THE WEEKEND: The cooler months are the finest time to arrive in the Languedoc region of southern France. Across a cloudless sky, white storks make their long way south to soak up the sun in Kenya’s savannah lands. Below them, the grape harvest is underway, taking place in vineyards said to be the oldest in the world (first planted by the Greeks in the 5th century BC). Happily, it’s still nice enough to sit outside and enjoy iced local oysters with a crisp glass of rosé. Found close to the Roman city of Narbonne, Château Capitoul feels splendidly isolated in its rambling 240-acre estate, yet it is also within touching distance of a dizzying choice of things to see and do. Sat on a hill, within the natural park of the Massif de la Clape, you first see its fairytale-like turret peak out through the centuries-old vineyards, like an age-old beacon guiding you to the estate.
THE STAY: The best rooms are in the Château, which dates back to 1896, and which still retains plenty of period details. The eight sprawling suites have been renovated with vintage chandeliers, bateau bathtubs and antique mirrors. In the grounds, there’s also a selection of 44 villas, many with pools, which give a nod to traditional fishermen’s cottages, with terracotta roof tiles, traditional wooden shutters and oak beams. There’s an infinity pool, tennis courts and a subterranean spa found in the basement of the Château. But, at the heart of the experience is the wine, overseen by winemaker Florian Chollet. This area of La Clape was the first region in the Languedoc to be granted coveted Grand Cru status and Château Capitoul is the Angelina Villa-Clarke adores the Languedoc region in cooler months flagship estate of partners Vignobles Bonfils, one of France’s most respected independent wine companies. Guests can experience wine tastings in the cellars and also in the modern wine shop, with standouts from the label including Ode Rosé, the light white Oros Cayenne and the red Maelma.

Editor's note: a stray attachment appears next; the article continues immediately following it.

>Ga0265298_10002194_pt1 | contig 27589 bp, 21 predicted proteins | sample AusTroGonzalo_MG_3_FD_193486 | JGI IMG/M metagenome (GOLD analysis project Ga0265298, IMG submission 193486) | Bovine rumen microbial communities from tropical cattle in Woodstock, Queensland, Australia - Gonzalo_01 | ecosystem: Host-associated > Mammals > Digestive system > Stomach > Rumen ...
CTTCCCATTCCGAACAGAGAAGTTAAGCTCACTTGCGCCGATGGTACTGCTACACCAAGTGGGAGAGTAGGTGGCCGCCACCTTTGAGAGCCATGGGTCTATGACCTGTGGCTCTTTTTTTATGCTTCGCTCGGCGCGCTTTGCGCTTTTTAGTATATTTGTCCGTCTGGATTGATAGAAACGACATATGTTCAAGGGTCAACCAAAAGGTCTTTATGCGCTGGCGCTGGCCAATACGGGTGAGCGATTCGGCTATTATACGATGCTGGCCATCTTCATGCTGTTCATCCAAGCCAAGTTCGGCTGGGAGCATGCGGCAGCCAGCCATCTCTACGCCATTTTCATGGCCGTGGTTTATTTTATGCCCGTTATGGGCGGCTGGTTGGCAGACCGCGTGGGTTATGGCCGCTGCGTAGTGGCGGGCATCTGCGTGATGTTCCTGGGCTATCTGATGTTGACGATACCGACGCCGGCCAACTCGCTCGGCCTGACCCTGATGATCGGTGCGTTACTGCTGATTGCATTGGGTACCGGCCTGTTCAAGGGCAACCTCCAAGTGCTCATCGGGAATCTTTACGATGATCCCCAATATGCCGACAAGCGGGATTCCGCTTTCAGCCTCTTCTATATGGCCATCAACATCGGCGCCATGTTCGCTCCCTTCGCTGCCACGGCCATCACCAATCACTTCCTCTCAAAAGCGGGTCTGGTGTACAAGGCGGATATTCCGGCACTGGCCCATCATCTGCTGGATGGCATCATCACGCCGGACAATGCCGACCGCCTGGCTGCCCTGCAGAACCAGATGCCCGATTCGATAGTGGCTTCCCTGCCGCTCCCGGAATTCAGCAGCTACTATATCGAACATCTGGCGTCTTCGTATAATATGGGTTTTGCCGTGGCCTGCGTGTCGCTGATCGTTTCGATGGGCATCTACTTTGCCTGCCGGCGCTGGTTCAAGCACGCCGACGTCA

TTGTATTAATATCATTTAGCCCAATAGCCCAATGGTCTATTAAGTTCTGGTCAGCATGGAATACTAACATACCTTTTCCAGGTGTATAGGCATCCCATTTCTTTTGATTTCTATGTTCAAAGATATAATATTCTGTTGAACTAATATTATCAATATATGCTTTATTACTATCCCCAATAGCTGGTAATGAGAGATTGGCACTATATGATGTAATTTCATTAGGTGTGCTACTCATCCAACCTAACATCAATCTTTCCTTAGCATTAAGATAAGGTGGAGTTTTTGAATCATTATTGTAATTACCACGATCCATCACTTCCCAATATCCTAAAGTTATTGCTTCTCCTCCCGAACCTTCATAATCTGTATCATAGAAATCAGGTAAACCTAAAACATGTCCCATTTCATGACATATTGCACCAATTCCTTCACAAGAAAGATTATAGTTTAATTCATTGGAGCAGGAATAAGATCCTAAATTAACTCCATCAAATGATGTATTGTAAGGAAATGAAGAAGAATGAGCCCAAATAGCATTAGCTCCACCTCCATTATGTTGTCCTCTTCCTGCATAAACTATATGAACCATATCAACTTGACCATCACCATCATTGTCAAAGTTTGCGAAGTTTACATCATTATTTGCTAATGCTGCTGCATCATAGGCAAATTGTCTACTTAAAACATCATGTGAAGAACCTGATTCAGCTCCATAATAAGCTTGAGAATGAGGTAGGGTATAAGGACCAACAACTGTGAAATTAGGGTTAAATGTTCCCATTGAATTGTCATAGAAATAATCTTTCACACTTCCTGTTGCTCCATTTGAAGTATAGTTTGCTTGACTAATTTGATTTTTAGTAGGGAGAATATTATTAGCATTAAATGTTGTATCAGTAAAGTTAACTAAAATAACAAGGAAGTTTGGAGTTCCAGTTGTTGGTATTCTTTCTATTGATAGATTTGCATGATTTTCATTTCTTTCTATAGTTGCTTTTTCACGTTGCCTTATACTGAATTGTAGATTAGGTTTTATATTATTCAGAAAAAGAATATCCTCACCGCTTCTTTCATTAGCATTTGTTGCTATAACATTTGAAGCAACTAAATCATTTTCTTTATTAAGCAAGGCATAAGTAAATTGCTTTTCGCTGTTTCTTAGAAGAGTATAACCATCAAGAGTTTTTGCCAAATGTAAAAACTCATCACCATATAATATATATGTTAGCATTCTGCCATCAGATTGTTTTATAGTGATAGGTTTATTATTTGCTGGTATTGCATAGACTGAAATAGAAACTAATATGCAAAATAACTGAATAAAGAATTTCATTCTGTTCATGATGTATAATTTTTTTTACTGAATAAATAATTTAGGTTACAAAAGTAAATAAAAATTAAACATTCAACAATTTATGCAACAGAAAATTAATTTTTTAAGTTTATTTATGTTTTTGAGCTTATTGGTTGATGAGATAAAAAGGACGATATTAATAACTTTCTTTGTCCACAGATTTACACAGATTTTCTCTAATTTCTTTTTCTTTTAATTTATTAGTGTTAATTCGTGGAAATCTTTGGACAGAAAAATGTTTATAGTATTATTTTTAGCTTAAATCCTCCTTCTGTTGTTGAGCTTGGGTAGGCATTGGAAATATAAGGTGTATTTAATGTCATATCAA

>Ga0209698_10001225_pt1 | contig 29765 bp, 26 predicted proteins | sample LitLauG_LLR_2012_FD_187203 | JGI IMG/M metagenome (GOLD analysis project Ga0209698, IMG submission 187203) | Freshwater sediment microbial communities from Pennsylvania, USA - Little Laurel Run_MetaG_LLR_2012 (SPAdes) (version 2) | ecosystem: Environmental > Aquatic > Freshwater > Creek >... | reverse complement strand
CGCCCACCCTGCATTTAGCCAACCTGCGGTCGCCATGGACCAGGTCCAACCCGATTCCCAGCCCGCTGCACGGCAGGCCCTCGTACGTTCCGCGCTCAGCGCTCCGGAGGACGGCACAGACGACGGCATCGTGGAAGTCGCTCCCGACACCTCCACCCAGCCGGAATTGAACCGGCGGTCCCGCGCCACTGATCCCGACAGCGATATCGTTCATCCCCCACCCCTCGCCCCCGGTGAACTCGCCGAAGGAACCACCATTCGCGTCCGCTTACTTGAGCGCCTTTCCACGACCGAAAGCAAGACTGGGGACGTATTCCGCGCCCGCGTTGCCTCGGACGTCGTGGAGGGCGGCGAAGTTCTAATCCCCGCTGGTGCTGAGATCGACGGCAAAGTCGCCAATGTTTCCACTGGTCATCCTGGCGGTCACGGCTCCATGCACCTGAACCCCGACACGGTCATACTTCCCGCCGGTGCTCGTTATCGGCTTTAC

THE FOOD: For a contemporary take on haute cuisine, head to Méditerranéo in the Château’s original dining room. Here, chef Valère Diochet elevates local produce to fine dining status – think: inventive amuse bouche (a green olive on a spoon turns out to be chick pea and cumin mousse described as a ‘trompe l’oeil’ ) and red mullet with pistachio pesto and Rodez parmesan. Asado, meanwhile, is more relaxed with local fish and regionally-sourced meats cooked over the wood-fired grills taking centre stage in the open kitchen. There’s cuttlefish with chorizo; monkfish with hazelnut butter and slices of black pork with the most delicious confit garlic aioli. Make sure to order the flame-grilled baguette to dip into the Fabi olive oil and Gruissan sea salt which comes laced with thyme.
ASK ABOUT: There are e-Bikes which make it easy on the legs if you want to explore the cliffs of La Clape, cycle around L’Ile SaintMartin or head to one of the nearby dune-trimmed beaches. The Château can also arrange a local guide to tell you more about the local wildlife and history.
Visit Château Capitou yourself
Hotel rooms at Château Capitoul start from £192 per night; chateaucapitoul.com
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